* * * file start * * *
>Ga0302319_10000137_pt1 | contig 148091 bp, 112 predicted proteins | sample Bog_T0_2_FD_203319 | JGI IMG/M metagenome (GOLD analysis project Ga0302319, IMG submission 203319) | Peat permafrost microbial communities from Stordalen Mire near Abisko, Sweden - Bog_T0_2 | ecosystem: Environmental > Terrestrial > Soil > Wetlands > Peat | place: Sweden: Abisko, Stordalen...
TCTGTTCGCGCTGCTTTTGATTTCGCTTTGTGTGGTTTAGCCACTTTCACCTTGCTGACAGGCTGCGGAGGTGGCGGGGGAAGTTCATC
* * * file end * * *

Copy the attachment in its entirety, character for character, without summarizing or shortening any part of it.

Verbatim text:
>Ga0302319_10000137_pt1 | contig 148091 bp, 112 predicted proteins | sample Bog_T0_2_FD_203319 | JGI IMG/M metagenome (GOLD analysis project Ga0302319, IMG submission 203319) | Peat permafrost microbial communities from Stordalen Mire near Abisko, Sweden - Bog_T0_2 | ecosystem: Environmental > Terrestrial > Soil > Wetlands > Peat | place: Sweden: Abisko, Stordalen...
TCTGTTCGCGCTGCTTTTGATTTCGCTTTGTGTGGTTTAGCCACTTTCACCTTGCTGACAGGCTGCGGAGGTGGCGGGGGAAGTTCATC